View mode: basic / threaded / horizontal-split · Log in · Help
May 29, 2007
The future of concurrent programming
Todays rant on Slashdot is about parallel programming and why the support for multiple cores in programs is only rarely seen. There are a lot of different opinions on why we haven’t seen a veritable rush to adopt parallelized programming strategies, some which include:

* Multiple cores haven't been available/affordable all that long, programmers just need some time to catch up.
* Parallel programming is hard to do (as we lack the proper programming tools for it). We need new concepts, new tools, or simply a new generation of programming languages created to handle parallelization from start.
* Parallel programming is hard to do (as we tend to think in straight lines, lacking the proper cognitive faculties to parallelize problem solving). We must accept that this is an inherently difficult thing for us, and that there never will be an easy solution.
* We have both the programming tools needed and the cognitive capacity to deal with them, only the stupidity of the current crop of programmers or their inability to adapt stand in the way. Wait a generation and the situation will have sorted itself out.

I know concurrent programming has been a frequent topic in the D community forums, so I would be interested to hear the community’s opinions on this. What will the future of parallel programming look like? 
Are new concepts and tools that support parallel programming needed, or just a new way of thinking? Will the “old school” programming languages fade away, as some seem to suggest, to be replaced by HOFL:s (Highly Optimized Functional Languages)? Where will/should D be in all this? Is it a doomed language if it does incorporate an efficient way of dealing with this (natively)?


Link to TFA: http://developers.slashdot.org/developers/07/05/29/0058246.shtml


/// Henrik
May 29, 2007
Re: The future of concurrent programming
Henrik wrote:
> Todays rant on Slashdot is about parallel programming and why the support for multiple cores in programs is only rarely seen. There are a lot of different opinions on why we haven�t seen a veritable rush to adopt parallelized programming strategies, some which include:
> 
> * Multiple cores haven't been available/affordable all that long, programmers just need some time to catch up.
> * Parallel programming is hard to do (as we lack the proper programming tools for it). We need new concepts, new tools, or simply a new generation of programming languages created to handle parallelization from start.
> * Parallel programming is hard to do (as we tend to think in straight lines, lacking the proper cognitive faculties to parallelize problem solving). We must accept that this is an inherently difficult thing for us, and that there never will be an easy solution.
> * We have both the programming tools needed and the cognitive capacity to deal with them, only the stupidity of the current crop of programmers or their inability to adapt stand in the way. Wait a generation and the situation will have sorted itself out.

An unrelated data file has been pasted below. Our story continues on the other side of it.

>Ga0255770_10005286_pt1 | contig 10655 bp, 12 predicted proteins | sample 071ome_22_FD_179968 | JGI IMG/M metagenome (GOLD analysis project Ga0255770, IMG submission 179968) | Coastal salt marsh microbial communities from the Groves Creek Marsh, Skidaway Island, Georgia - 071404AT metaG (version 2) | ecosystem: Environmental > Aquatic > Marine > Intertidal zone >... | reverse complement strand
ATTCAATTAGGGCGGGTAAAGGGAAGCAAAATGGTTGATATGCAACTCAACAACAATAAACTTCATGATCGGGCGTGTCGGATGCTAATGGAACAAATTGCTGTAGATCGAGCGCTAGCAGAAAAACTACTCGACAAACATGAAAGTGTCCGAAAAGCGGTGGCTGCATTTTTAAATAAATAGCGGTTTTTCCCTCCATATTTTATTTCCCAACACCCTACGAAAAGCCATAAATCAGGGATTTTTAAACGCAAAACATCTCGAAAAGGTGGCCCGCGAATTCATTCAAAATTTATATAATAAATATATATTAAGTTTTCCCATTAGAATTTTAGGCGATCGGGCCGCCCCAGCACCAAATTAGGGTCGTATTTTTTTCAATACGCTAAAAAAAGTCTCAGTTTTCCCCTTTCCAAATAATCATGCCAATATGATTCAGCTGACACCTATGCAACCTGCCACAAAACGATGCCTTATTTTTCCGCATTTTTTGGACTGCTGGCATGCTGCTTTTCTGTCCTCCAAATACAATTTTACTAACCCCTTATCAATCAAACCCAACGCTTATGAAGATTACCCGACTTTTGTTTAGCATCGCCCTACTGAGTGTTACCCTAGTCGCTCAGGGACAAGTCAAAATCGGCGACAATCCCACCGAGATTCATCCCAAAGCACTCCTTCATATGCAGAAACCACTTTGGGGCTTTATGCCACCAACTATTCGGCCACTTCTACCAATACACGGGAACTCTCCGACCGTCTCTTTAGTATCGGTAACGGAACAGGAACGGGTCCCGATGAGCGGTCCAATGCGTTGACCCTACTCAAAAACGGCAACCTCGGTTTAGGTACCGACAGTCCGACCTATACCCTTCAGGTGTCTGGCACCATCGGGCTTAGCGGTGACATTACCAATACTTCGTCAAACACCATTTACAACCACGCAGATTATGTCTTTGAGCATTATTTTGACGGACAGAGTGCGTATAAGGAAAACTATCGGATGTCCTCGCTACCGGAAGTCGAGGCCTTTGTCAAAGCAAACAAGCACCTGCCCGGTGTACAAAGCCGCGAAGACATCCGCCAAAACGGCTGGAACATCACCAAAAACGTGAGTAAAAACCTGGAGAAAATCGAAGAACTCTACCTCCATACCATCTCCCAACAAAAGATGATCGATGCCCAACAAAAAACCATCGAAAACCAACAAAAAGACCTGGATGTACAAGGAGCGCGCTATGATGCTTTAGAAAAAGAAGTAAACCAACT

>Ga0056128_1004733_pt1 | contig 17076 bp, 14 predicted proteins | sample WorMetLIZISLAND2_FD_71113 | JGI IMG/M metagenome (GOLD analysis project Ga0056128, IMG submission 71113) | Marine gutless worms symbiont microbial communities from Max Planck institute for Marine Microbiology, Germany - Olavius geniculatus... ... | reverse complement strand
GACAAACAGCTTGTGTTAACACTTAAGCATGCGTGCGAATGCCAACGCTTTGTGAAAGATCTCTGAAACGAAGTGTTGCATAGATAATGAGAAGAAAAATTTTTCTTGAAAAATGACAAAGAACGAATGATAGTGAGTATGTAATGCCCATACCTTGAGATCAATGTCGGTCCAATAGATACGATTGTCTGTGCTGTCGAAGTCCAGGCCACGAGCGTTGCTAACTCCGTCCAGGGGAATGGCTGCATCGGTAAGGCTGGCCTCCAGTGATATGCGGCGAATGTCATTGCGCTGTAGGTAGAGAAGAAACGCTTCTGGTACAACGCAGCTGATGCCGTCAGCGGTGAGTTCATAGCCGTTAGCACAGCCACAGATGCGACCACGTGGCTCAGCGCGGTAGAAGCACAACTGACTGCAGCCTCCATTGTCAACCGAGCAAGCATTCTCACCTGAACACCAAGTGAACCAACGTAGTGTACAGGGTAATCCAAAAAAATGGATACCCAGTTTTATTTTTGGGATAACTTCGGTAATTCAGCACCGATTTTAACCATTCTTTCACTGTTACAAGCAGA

> 
> I know concurrent programming has been a frequent topic in the D community forums, so I would be interested to hear the community�s opinions on this. What will the future of parallel programming look like? 
> Are new concepts and tools that support parallel programming needed, or just a new way of thinking? Will the �old school� programming languages fade away, as some seem to suggest, to be replaced by HOFL:s (Highly Optimized Functional Languages)? Where will/should D be in all this? Is it a doomed language if it does incorporate an efficient way of dealing with this (natively)?
> 
> 
> Link to TFA: http://developers.slashdot.org/developers/07/05/29/0058246.shtml
> 
> 
> /// Henrik

I think it's a combination of a lot of things.  Firstly, our languages
suck.  I know about Erlang, but Erlang is an alien language to all the
C, C++, C#, Java, etc. programmers out there; not only does it have a
weird syntax, but it's "functional", too.  Tim Sweeny once remarked that
Haskell would be a god-send for game programming if only they got rid of
the weird syntax[1].

Secondly, people think very linearly.  Some people break the mould and
seem to do well thinking in parallel, but it's damned hard.  The fact
that, up until now, most of us were working with single core CPUs that
meant there was little point in using parallelism for performance
reasons, also isn't helping things.

Let's not forget that our tools suck, too.  I've tried to debug
misbehaving multithreaded code before; I now avoid writing MT code where
at all possible.

I think the comment about programmers being stupid is just wrong.
People only learn what they're taught (either by someone else or by
themselves).  If they're never taught how to write good parallel code,
you can't suddenly expect them to turn around and start doing so.  Hell,
after four and half years of university, I've never needed to write a
single line of MT code for a subject.  Does that mean I'm stupid?

Before programmers can really start to get into parallel code, I think
several things have to happen.  First, we need some new concepts for
talking about parallel code.  Hell, maybe they already exist; but until
they're widely used by programmers, the may as well not.  Second, we
need a good, efficient C-style language to implement them and
demonstrate how to use them and why they're useful.  It being C-style is
absolutely critical; look how many people *haven't* switched over to
"superior" languages like Erlang and Haskell.  My money is on "it is
different and scary" being the primary reason.  We also need better
tools for things like debugging.

So yeah; I think concurrent/parallel programming *is* too hard.
Programmers aren't omniscient; just because you throw more cores at us
doesn't mean we automatically know how to use them :P

</$0.02>

	-- Daniel

[1] And change it so that it wasn't lazily evaluated, at least by default.

-- 
int getRandomNumber()
{
   return 4; // chosen by fair dice roll.
             // guaranteed to be random.
}

http://xkcd.com/

v2sw5+8Yhw5ln4+5pr6OFPma8u6+7Lw4Tm6+7l6+7D
i28a2Xs3MSr2e4/6+7t4TNSMb6HTOp5en5g6RAHCP  http://hackerkey.com/
May 29, 2007
Re: The future of concurrent programming
Henrik wrote:
> Todays rant on Slashdot is about parallel programming and why the support for multiple cores in programs is only rarely seen. There are a lot of different opinions on why we haven’t seen a veritable rush to adopt parallelized programming strategies, some which include: